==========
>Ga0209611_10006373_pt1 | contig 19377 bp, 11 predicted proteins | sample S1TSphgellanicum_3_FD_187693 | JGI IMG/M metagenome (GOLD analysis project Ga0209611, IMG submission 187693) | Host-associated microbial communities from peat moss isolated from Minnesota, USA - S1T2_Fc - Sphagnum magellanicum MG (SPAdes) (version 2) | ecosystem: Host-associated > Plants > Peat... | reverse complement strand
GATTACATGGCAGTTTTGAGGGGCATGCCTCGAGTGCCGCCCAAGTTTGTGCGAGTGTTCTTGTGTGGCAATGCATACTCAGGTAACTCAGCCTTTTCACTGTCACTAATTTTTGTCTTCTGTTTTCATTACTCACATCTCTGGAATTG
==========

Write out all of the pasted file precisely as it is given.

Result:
>Ga0209611_10006373_pt1 | contig 19377 bp, 11 predicted proteins | sample S1TSphgellanicum_3_FD_187693 | JGI IMG/M metagenome (GOLD analysis project Ga0209611, IMG submission 187693) | Host-associated microbial communities from peat moss isolated from Minnesota, USA - S1T2_Fc - Sphagnum magellanicum MG (SPAdes) (version 2) | ecosystem: Host-associated > Plants > Peat... | reverse complement strand
GATTACATGGCAGTTTTGAGGGGCATGCCTCGAGTGCCGCCCAAGTTTGTGCGAGTGTTCTTGTGTGGCAATGCATACTCAGGTAACTCAGCCTTTTCACTGTCACTAATTTTTGTCTTCTGTTTTCATTACTCACATCTCTGGAATTG